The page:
1 of 1 people found this helpful
Mike, when the clients get a gateway certificate the .0 file on the agent is modified and the IP address of the Management Gateway is added. If the IP address of the gateway changes, then the clients will be hard coded to a bad address and will not be able to create the SSL tunnel to establish a session with the gateway.
If you absolutely have to change the public IP address of the Gateway, then you need a way to update the client certificates. You can have them manually run brokerconfig, but that option kind of sucks if you have a lot of users.
I wrote an autoit script that will update the .0 file that can be pushed out through a policy or a push.
Hopefully this helps.
Thanks for the response Chad.
Yeah, it's unfortunate but we do have to change our Public IP. When I first installed the LDMG a few years ago, I actually used Security and Patch and a Custom Definition to run brokerconfig.exe -r. I created a definition that looked for the existence of the 3 files in the \cbaroot\broker folder. If they did not exist I ran brokerconfig.exe -r. Since I had no machines outside the Gateway at that point it worked great. I'd love to be able to use that again after making the changes, but I think it would just get messy.
Thanks for the AutoIT script. I tried to get it working and when I run the script on my test box the modified date of the .0 file is changed, telling me that the script did something, but when I run brokerconfig.exe the IP address is still the same. If I create the broker.conf.xml (I commented that section out earlier for troubleshooting), brokerconfig.exe shows the new FQDN in both the "Management Gateway" fields, one under each tab. I guess that would be OK for remote control but I do not see the IP address changing to reflect the new Public IP.
Any ideas where this may be going wrong? I like this approach as I can use a policy to automate the install to my clients, but so far I'm not having any luck getting the IP to change in brokerconfig.
The BrokerIP field within the .0 file did in fact change when I ran the AutoIt script. It's just not being reflected when I run brokerconfig.exe and look at the tabs. Is this normal behavior? I figured brokerconfig would read from this .0 file when it displays the gateway information. The .0 file was changed to reflect the new IP, but it seems the broker.conf.xml file supercedes whatever you put in there? Or is that only for remote control?
Mike, did you restart the remote control service after running the autoit script? Yes, the broker.conf.xml is used for gateway remote control. When you start a gateway remote control, the client reads the broker.conf.xml for where it should go. In the .0 file the IP address is used to build the secure tunnel with the gateway.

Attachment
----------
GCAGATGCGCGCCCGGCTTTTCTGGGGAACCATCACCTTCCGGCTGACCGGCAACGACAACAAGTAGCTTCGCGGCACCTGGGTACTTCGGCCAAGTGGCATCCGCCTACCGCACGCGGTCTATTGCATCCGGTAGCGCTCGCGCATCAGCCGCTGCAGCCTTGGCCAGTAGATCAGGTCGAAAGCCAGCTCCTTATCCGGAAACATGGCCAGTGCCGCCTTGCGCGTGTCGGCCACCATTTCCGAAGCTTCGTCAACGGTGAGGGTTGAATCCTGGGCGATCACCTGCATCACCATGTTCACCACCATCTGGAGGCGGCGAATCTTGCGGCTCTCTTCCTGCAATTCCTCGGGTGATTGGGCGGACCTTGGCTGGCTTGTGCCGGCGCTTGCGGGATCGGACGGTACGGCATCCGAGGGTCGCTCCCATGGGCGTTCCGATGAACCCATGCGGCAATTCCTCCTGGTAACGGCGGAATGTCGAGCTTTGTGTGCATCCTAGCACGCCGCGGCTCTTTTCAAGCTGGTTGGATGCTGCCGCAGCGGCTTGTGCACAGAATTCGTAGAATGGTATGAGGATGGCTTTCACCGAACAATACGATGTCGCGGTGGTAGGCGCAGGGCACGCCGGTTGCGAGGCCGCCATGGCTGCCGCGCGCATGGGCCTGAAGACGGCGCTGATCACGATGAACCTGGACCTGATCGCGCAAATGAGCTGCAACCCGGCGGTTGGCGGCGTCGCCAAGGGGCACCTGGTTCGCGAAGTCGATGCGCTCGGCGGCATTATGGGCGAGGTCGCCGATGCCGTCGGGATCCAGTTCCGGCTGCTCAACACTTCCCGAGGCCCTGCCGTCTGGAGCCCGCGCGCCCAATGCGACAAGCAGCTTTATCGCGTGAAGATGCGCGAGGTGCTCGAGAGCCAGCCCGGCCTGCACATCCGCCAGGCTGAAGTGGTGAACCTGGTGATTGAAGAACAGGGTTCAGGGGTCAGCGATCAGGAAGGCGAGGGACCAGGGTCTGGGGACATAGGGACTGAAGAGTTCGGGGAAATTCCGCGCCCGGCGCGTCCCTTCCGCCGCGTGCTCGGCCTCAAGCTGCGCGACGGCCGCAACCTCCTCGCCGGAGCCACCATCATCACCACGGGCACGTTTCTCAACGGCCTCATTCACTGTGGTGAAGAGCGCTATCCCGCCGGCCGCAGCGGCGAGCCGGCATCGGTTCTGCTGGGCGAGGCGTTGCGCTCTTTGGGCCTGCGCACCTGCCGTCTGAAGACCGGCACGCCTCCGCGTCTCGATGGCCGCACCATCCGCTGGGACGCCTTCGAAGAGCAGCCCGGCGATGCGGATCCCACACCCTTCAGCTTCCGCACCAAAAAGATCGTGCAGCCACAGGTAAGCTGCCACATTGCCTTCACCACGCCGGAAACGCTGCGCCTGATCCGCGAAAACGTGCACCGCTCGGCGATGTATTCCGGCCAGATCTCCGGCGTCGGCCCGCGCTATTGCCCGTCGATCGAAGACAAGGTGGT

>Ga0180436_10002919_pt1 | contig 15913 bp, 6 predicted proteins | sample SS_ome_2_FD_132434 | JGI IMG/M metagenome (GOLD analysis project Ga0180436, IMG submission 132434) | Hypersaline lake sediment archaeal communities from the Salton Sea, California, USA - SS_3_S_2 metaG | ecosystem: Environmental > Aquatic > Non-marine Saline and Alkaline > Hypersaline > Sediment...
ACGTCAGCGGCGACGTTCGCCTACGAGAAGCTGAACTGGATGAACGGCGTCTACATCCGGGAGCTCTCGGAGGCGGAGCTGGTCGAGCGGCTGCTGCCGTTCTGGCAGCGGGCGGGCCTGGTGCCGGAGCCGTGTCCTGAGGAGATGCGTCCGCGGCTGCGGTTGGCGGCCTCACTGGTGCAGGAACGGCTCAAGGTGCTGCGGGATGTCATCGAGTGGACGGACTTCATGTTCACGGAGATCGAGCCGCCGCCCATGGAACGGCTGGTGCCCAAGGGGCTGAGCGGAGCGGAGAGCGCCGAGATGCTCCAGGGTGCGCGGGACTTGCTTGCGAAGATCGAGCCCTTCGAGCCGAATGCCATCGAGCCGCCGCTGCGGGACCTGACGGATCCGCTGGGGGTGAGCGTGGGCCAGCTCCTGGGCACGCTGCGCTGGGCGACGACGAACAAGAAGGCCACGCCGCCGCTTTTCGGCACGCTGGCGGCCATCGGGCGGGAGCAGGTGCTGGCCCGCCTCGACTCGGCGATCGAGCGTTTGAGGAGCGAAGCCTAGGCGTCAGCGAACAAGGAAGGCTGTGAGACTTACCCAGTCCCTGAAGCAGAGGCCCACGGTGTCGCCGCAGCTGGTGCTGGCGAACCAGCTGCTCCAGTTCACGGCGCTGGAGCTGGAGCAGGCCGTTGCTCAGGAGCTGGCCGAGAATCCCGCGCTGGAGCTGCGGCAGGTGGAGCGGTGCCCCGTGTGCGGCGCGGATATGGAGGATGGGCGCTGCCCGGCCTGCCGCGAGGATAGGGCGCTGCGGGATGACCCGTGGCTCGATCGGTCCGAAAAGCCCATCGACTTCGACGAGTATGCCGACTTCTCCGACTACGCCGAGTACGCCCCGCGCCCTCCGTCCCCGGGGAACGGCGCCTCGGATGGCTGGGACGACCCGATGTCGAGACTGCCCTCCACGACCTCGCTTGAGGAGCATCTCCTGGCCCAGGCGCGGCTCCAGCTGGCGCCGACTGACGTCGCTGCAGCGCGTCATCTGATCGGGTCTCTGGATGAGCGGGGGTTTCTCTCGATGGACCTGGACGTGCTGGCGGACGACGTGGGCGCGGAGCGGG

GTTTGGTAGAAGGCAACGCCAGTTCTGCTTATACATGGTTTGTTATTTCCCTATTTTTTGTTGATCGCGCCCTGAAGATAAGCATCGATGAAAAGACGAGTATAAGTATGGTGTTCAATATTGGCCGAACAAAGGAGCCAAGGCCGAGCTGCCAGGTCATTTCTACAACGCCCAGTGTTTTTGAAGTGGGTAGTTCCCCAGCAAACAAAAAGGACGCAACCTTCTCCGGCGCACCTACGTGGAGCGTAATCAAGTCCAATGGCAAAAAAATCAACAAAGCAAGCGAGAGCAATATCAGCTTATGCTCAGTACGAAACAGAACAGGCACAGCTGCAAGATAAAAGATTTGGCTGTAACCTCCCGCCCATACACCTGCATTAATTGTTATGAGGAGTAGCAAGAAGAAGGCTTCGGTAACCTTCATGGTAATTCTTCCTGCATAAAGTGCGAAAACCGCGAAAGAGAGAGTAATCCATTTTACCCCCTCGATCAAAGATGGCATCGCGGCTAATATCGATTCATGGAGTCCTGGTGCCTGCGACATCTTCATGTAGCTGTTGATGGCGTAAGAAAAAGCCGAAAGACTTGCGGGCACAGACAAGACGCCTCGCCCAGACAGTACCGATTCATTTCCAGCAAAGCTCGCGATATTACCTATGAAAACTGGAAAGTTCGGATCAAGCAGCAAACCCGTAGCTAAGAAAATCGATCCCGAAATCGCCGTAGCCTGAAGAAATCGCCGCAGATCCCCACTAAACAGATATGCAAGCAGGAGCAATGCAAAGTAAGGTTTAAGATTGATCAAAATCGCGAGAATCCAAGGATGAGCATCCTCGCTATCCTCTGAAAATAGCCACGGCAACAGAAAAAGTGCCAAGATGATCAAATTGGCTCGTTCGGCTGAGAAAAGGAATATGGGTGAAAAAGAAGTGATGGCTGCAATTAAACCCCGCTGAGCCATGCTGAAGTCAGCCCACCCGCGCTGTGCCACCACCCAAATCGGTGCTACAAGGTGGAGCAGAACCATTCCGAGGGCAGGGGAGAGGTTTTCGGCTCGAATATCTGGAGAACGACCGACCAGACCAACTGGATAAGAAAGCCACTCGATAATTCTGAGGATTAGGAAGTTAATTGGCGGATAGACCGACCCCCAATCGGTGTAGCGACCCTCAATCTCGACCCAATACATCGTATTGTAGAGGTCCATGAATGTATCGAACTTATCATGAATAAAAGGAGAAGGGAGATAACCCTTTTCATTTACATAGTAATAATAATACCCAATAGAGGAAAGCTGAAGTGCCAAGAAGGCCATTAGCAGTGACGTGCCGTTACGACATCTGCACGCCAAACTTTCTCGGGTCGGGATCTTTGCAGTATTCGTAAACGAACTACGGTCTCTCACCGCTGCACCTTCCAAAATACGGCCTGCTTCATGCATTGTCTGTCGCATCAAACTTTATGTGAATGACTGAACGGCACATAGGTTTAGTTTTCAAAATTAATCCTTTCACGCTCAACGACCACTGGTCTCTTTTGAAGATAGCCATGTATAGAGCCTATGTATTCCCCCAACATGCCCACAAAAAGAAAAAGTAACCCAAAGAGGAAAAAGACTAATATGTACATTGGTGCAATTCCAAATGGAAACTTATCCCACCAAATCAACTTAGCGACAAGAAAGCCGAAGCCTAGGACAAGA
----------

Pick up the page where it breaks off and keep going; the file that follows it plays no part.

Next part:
I just tried that. The .0 file is definitely being updated with the new BrokerIP but even after restarting the remote control service when I run brokerconfig.exe I don't see the new IP address anywhere. It still shows the old IP of the gateway. Now granted, I haven't actually made the change to the gateway service on the core yet, I'm still in planning mode.
Where is brokerconfig.exe reading that information from, and by information I mean from the 2 tabs that state "Management Gateway"? When I add the broker.conf.xml the information definitely changes when I look at brokerconfig.exe, but then both fields state the FQDN that I specify in the AutoIt script. Maybe this is working as intended? Based on what you're saying I guess I'm good as long as the .0 file has the correct BrokerIP but I'd feel a lot better if I actually saw that IP show up in brokerconfig.exe.
Another quick question. If I were to make the changes to the LDMG and the Gateway service on the Core, then push out a new agent configuration and run brokerconfig.exe -r, the new changes would already be reflected, correct? I know this would not work for units outside the LDMG, but at this point I'm not too concerned. Most of our units check in at least once every few weeks on the local LAN so they could be updated at that point.
I'm thinking of going this way since it would make it very easy to identify the devices which still needed the new LDMG info. Besides the overhead of deploying a new agent, is there any reason this would not work?
We've had a similar situation in that we are in the middle of a side by side upgrade of both our Landesk core and the Management Gateway which needed to be deployed to about 1000 machines across 60 sites outside our main network.
Getting it all working was quite a battle.
In the end, I modified the agent ini to delete the old certificates, include a broker.conf.xml file and used the brokerConfig.lng workaround to run brokerconfig.exe with the correct credentials to pull a new certificate.
The relevant part of the agent ini file is as follows:
FILE100001=BrokerConfig.lng, %PROGRAMFILES%\LANDESK\SHARED FILES\cbaroot\Broker\brokerConfig.lng
FILE100002=broker.conf.xml, %PROGRAMFILES%\LANDESK\SHARED FILES\cbaroot\Broker\broker.conf.xml
EXEC10001=Brokerconfig.exe, /r, INSTALLONLY